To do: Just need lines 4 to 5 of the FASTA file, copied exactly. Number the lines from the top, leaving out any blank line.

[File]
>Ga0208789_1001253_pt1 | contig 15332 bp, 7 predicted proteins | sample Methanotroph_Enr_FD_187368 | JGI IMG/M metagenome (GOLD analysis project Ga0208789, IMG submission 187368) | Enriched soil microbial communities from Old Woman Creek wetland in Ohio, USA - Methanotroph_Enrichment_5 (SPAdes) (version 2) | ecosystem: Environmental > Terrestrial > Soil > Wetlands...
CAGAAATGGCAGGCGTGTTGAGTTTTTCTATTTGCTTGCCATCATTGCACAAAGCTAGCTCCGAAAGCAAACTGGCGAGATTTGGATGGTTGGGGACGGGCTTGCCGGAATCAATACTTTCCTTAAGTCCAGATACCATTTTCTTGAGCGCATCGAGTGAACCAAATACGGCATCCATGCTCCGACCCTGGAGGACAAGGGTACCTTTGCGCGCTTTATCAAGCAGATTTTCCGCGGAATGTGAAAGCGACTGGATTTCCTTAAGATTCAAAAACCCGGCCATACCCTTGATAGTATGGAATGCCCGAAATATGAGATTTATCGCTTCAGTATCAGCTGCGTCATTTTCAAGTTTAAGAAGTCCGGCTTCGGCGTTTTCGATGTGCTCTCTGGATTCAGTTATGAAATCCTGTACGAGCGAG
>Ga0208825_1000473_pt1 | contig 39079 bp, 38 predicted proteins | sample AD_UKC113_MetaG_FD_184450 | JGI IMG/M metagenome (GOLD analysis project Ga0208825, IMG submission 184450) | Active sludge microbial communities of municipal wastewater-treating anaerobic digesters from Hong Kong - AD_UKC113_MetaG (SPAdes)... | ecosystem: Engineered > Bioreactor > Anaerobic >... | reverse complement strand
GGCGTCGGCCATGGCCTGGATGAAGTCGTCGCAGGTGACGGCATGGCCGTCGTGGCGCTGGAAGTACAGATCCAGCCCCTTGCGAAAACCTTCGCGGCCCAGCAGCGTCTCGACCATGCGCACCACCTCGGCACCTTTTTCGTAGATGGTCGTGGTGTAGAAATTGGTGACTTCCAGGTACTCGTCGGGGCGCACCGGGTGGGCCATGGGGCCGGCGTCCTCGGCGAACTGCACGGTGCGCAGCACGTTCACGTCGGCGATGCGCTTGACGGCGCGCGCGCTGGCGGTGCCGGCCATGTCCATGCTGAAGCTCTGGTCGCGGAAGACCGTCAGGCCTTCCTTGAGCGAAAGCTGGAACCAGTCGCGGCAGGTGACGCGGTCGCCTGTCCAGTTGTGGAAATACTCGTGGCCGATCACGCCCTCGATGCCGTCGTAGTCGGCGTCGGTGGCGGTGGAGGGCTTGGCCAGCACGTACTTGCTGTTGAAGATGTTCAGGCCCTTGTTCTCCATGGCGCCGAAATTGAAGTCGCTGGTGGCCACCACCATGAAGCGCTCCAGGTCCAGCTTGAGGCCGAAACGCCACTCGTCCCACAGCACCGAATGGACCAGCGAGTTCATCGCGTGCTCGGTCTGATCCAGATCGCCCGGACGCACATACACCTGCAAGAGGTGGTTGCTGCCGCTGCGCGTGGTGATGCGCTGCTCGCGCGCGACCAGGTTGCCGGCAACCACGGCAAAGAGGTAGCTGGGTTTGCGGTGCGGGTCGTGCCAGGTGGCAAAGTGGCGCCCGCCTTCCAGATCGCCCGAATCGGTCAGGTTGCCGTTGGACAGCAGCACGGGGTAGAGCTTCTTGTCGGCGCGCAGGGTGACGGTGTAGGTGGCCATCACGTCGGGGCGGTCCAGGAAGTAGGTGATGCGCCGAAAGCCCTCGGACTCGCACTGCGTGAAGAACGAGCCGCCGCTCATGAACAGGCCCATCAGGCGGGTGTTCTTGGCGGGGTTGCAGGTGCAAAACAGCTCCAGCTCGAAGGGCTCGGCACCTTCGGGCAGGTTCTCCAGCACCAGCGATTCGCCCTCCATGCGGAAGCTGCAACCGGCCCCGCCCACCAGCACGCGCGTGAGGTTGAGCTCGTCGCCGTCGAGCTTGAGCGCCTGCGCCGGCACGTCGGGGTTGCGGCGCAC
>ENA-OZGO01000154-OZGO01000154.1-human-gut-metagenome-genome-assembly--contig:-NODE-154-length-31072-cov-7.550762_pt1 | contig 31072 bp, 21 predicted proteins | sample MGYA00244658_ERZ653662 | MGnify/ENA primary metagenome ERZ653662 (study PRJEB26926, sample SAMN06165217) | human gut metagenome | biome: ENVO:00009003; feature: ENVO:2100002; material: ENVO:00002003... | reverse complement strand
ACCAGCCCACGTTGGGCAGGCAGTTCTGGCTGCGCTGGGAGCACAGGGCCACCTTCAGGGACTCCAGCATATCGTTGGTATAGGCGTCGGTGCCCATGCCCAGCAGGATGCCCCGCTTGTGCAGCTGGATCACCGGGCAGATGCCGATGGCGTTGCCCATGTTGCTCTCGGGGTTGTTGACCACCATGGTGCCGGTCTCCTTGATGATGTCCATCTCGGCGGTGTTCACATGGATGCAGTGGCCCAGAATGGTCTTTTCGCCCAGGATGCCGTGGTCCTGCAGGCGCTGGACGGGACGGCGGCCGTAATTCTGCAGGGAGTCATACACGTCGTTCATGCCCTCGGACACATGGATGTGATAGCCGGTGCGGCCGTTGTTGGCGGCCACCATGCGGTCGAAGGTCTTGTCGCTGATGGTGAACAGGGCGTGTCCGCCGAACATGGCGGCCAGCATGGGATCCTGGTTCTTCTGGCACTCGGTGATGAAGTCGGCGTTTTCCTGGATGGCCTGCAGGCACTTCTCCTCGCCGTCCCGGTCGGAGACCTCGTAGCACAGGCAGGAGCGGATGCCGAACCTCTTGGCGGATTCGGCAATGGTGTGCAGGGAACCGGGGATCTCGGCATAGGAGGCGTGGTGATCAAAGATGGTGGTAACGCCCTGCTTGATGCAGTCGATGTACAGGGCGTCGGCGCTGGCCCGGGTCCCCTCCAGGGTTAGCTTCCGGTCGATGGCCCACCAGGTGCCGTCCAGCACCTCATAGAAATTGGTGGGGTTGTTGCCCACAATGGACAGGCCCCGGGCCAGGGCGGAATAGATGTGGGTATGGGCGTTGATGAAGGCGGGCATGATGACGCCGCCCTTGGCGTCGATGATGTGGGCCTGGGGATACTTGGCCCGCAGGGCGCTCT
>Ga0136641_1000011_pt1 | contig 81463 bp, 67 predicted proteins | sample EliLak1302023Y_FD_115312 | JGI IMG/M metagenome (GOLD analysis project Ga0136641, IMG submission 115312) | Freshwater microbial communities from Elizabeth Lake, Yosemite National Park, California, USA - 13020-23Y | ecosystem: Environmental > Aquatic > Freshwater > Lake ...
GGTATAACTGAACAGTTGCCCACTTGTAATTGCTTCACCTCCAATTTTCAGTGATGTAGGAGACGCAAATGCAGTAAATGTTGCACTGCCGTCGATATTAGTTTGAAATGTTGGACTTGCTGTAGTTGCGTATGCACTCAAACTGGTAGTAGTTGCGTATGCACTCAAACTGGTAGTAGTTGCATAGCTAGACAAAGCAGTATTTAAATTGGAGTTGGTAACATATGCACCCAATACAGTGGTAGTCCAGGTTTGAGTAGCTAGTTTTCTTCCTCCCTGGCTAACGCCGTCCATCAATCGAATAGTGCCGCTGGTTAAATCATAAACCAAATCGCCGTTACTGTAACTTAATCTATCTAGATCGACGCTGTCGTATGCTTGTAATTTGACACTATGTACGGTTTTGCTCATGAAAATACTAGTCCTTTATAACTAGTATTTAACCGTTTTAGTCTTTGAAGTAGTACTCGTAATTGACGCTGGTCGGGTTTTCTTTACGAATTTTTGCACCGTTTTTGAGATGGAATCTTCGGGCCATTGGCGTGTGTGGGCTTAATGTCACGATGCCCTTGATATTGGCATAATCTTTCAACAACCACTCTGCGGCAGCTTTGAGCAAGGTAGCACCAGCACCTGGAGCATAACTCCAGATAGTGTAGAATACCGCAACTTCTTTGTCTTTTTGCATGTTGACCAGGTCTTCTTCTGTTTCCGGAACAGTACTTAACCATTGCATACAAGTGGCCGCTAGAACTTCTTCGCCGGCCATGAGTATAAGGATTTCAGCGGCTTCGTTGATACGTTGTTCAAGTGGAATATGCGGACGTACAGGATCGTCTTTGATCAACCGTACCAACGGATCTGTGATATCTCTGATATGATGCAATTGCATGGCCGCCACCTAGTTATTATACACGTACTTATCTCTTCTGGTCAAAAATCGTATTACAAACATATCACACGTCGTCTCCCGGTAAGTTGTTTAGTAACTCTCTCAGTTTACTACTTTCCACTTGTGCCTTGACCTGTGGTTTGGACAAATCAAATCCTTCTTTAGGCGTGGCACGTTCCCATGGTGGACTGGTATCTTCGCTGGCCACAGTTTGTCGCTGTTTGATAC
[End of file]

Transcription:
GGCGTCGGCCATGGCCTGGATGAAGTCGTCGCAGGTGACGGCATGGCCGTCGTGGCGCTGGAAGTACAGATCCAGCCCCTTGCGAAAACCTTCGCGGCCCAGCAGCGTCTCGACCATGCGCACCACCTCGGCACCTTTTTCGTAGATGGTCGTGGTGTAGAAATTGGTGACTTCCAGGTACTCGTCGGGGCGCACCGGGTGGGCCATGGGGCCGGCGTCCTCGGCGAACTGCACGGTGCGCAGCACGTTCACGTCGGCGATGCGCTTGACGGCGCGCGCGCTGGCGGTGCCGGCCATGTCCATGCTGAAGCTCTGGTCGCGGAAGACCGTCAGGCCTTCCTTGAGCGAAAGCTGGAACCAGTCGCGGCAGGTGACGCGGTCGCCTGTCCAGTTGTGGAAATACTCGTGGCCGATCACGCCCTCGATGCCGTCGTAGTCGGCGTCGGTGGCGGTGGAGGGCTTGGCCAGCACGTACTTGCTGTTGAAGATGTTCAGGCCCTTGTTCTCCATGGCGCCGAAATTGAAGTCGCTGGTGGCCACCACCATGAAGCGCTCCAGGTCCAGCTTGAGGCCGAAACGCCACTCGTCCCACAGCACCGAATGGACCAGCGAGTTCATCGCGTGCTCGGTCTGATCCAGATCGCCCGGACGCACATACACCTGCAAGAGGTGGTTGCTGCCGCTGCGCGTGGTGATGCGCTGCTCGCGCGCGACCAGGTTGCCGGCAACCACGGCAAAGAGGTAGCTGGGTTTGCGGTGCGGGTCGTGCCAGGTGGCAAAGTGGCGCCCGCCTTCCAGATCGCCCGAATCGGTCAGGTTGCCGTTGGACAGCAGCACGGGGTAGAGCTTCTTGTCGGCGCGCAGGGTGACGGTGTAGGTGGCCATCACGTCGGGGCGGTCCAGGAAGTAGGTGATGCGCCGAAAGCCCTCGGACTCGCACTGCGTGAAGAACGAGCCGCCGCTCATGAACAGGCCCATCAGGCGGGTGTTCTTGGCGGGGTTGCAGGTGCAAAACAGCTCCAGCTCGAAGGGCTCGGCACCTTCGGGCAGGTTCTCCAGCACCAGCGATTCGCCCTCCATGCGGAAGCTGCAACCGGCCCCGCCCACCAGCACGCGCGTGAGGTTGAGCTCGTCGCCGTCGAGCTTGAGCGCCTGCGCCGGCACGTCGGGGTTGCGGCGCAC
>ENA-OZGO01000154-OZGO01000154.1-human-gut-metagenome-genome-assembly--contig:-NODE-154-length-31072-cov-7.550762_pt1 | contig 31072 bp, 21 predicted proteins | sample MGYA00244658_ERZ653662 | MGnify/ENA primary metagenome ERZ653662 (study PRJEB26926, sample SAMN06165217) | human gut metagenome | biome: ENVO:00009003; feature: ENVO:2100002; material: ENVO:00002003... | reverse complement strand